For this reason, a Trauma-informed approach to local residents is crucial, and this should not be limited to the medication and short-term therapy on offer currently. Trauma symptoms can be managed through medication but recalling what has happened or expressing emotions is not enough. Contemporary thinking says that the key is to change the physiology of the body and switch the overactive part of the brain off. By learning self-regulation, the person can begin to master the part of the brain that has switched on overactive reflexes and learn to switch them off. In other words, while trauma can manifest as the disconnection of the person from the body and the present moment; healing comes from reconnecting to both.
It is necessary to see trauma recovery as an ongoing act of self-care and self-love. An event hosted by We Coproduce CIC to coincide with the Grenfell anniversary explores the latest thinking about trauma. It seeks to help people understand how the experience of trauma manifests in the physical body, how the brain responds to being overwhelmed and what can be done about it. Day One sees Dr Gabor Maté discuss his views on all types of trauma in a day-long workshop. Day Two has salon-style discussions and embodied practice workshops to explore various tools for self-care and managing the nervous system.
Self-care was described by the iconic American writer and activist Audre Lorde as “an act of political warfare” – as we mark the second anniversary of the Grenfell Tower atrocity and honour those who were so needlessly lost, perhaps one of the most proactive and powerful things that residents of North Kensington can do is to understand their own trauma and learn ways to care for themselves in order to survive and even thrive in the face of an ongoing injustice.
By Tom Charles and Jane McGrath
Trauma Matters, hosted by We Coproduce CIC, takes place at the Tabernacle on the weekend of 15th-16th June.
We have a limited number of free tickets to give away to North Kensington residents for day two. To request a ticket please email firstname.lastname@example.org
The authors of this article are not trauma experts and those suffering with trauma should consider seeking professional help. We wholeheartedly recommend the talks of Dr Maté, easily found on YouTube, as well as the books ‘Waking the Tiger’ by Peter Levine and ‘The Body Keeps the Score’ by Bessel van der Kolk.
We Coproduce CIC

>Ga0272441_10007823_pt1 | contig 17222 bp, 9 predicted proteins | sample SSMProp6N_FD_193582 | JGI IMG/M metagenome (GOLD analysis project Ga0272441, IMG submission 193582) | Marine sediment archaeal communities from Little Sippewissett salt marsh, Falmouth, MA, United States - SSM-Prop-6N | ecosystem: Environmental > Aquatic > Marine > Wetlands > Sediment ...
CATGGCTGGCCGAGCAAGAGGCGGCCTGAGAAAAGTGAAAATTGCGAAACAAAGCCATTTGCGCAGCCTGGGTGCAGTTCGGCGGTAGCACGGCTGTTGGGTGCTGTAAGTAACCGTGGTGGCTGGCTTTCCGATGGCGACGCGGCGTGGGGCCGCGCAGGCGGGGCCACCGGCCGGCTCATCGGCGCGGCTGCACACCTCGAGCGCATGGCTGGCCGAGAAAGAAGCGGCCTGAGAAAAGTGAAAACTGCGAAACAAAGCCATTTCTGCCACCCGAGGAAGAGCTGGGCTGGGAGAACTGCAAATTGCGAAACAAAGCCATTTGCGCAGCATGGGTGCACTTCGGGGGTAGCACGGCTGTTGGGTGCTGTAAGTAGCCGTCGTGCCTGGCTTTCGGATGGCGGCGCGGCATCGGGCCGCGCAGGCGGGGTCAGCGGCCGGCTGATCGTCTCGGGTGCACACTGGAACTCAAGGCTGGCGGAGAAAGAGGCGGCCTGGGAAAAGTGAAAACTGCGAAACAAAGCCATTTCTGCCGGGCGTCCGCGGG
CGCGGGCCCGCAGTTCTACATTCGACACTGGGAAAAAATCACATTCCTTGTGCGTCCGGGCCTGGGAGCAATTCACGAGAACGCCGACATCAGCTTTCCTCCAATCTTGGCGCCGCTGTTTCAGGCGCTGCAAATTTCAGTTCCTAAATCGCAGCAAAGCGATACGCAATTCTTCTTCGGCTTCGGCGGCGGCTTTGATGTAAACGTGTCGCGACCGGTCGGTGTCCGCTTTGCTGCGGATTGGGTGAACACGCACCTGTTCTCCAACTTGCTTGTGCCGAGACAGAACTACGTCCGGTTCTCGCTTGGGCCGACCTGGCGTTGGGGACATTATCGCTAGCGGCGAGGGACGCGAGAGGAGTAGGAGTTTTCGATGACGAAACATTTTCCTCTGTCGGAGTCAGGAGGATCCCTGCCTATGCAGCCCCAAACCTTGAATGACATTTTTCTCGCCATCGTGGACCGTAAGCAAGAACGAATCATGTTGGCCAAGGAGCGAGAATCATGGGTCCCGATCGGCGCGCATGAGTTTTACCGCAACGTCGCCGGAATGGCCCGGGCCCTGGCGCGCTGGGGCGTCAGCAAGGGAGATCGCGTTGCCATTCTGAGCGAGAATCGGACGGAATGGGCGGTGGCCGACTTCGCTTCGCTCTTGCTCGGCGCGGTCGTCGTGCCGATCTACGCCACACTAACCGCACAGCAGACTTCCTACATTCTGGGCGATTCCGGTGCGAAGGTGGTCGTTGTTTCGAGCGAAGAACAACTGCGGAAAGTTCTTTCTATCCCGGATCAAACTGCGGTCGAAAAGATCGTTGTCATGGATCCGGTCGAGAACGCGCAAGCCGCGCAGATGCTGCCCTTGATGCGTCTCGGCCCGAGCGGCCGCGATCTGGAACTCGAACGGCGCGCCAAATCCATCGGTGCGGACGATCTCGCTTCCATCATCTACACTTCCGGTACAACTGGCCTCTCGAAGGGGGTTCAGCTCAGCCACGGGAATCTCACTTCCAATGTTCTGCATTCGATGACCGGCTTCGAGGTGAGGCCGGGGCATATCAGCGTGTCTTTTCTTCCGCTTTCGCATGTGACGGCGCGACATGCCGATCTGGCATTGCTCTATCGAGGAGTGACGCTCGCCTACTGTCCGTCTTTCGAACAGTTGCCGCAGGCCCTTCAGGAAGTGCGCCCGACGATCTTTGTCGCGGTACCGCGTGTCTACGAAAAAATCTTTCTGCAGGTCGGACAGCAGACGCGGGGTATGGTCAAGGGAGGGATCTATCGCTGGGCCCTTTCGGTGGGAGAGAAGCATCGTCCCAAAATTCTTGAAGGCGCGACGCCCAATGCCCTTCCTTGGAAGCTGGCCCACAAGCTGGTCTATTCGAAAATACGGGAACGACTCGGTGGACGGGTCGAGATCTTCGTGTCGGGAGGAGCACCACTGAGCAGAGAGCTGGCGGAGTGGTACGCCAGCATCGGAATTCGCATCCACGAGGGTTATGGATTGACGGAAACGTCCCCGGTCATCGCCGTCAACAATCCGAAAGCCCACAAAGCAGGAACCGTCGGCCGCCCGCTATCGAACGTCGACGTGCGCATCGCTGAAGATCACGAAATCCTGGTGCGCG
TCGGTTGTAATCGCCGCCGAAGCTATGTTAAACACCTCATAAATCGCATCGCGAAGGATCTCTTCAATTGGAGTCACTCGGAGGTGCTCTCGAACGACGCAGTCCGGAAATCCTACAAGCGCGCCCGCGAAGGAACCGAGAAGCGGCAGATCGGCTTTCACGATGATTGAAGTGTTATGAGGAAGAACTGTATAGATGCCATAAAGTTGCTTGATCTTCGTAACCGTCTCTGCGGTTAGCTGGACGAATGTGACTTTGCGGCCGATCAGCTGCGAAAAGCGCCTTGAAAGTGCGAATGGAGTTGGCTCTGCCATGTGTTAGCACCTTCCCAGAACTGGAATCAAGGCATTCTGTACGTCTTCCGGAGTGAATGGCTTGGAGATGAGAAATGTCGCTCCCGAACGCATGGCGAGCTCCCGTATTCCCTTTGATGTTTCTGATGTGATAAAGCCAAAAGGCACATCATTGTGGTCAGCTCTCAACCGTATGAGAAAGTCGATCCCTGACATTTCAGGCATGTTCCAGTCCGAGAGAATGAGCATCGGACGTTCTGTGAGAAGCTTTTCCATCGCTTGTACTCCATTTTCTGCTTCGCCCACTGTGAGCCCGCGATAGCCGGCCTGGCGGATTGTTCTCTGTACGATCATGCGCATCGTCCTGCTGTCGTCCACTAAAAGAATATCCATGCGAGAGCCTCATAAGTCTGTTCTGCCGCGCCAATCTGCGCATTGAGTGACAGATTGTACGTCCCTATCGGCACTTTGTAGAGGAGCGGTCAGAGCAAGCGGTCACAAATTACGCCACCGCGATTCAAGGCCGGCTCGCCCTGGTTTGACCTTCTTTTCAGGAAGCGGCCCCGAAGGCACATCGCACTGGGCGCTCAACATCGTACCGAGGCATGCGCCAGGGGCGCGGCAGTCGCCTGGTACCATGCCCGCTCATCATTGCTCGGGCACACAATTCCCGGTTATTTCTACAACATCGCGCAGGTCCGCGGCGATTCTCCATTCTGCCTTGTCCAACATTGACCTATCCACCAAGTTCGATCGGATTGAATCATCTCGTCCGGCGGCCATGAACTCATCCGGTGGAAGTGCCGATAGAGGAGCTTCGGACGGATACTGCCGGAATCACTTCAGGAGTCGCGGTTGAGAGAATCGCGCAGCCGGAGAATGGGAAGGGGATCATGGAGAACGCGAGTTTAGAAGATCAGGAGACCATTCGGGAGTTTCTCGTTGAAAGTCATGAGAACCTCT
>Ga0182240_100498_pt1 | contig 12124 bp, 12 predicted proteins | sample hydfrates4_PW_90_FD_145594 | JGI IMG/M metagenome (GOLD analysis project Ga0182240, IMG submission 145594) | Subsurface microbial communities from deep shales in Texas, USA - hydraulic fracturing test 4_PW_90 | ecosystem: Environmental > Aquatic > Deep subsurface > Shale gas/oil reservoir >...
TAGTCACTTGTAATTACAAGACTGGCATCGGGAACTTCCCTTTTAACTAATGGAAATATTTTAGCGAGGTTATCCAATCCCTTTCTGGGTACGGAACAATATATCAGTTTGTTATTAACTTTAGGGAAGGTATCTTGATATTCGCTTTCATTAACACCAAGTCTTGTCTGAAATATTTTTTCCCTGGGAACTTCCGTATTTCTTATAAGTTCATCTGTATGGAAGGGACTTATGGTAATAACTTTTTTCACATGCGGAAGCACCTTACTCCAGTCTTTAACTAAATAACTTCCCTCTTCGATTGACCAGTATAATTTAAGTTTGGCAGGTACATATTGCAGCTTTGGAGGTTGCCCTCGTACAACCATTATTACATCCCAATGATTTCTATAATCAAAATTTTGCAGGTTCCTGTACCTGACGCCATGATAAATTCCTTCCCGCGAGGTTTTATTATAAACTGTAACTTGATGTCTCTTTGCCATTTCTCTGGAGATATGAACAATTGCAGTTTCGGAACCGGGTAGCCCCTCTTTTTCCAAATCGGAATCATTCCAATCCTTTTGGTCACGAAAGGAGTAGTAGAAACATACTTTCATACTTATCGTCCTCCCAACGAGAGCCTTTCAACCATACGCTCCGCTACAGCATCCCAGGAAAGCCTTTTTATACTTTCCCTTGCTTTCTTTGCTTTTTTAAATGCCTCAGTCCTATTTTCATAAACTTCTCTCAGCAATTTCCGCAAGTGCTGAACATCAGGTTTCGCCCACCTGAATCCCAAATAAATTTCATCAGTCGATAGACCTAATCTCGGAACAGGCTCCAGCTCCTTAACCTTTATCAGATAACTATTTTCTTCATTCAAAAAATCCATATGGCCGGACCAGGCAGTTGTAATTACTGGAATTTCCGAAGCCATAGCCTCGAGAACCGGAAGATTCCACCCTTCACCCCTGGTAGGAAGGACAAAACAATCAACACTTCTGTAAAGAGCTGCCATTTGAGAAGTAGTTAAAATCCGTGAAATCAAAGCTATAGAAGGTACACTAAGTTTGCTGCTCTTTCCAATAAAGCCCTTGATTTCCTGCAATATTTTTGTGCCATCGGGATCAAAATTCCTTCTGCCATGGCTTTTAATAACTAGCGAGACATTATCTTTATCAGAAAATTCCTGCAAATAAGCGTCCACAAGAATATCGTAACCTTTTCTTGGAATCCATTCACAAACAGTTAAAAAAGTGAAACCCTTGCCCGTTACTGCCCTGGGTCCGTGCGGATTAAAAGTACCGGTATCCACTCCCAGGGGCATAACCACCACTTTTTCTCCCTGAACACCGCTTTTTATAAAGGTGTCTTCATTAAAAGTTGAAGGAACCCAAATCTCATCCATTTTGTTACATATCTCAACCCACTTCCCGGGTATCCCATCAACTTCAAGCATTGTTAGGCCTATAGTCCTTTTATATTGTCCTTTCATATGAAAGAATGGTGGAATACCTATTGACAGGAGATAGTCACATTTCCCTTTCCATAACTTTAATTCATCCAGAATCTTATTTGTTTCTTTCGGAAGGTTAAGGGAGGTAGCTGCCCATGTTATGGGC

Wecoproduce.com is a social consultancy owned and run by local people in West London to give local people an equal voice. We start from the position that in the 21st century our health and social care systems are flawed and need to be radically reimagined. To achieve this, we created a disruptive consultancy – ‘We Coproduce.’ We are commissioned to work with our communities to coproduce better and braver solutions to health and social care challenges – and we invest all of our profits into building resilient communities. Our national network of collaborators use authentic coproduction and radical disruptive innovation techniques to challenge systems that are not working. To do this effectively we use the arts, interactive technology and social media to facilitate democratic spaces for local people to collectively reimagine local health and social care outcomes.
We remain a small Community Interest Company.
Dr Gabor Mate
Dr. Maté has received the Hubert Evans Prize for Literary Non-Fiction; an Honorary Degree (Law) from the University of Northern British Columbia; an Outstanding Alumnus Award from Simon Fraser University; and the 2012 Martin Luther King Humanitarian Award from Mothers Against Teen Violence. For his ground-breaking medical work and writing he has been awarded the Order of Canada, his country’s highest civilian distinction, and the Civic Merit Award from his hometown, Vancouver.
Dr. Maté is the author of several best-selling books:
Scattered Minds: A New Look at the Origins and Healing of Attention Disorder;
When the Body Says No: The Cost of Hidden Stress;
Hold On To Your Kids: Why Parents Need to Matter More Than Peers and
In The Realm of Hungry Ghosts: Close Encounters With Addiction.
For more information on these titles, plus articles, speaking dates and links to videos go to his website: drgabormate.com. Many of his talks and interviews are also available for free on his YouTube channel: https://www.youtube.com/channel/UCsRF06lSFA8zV9L8_x9jzIA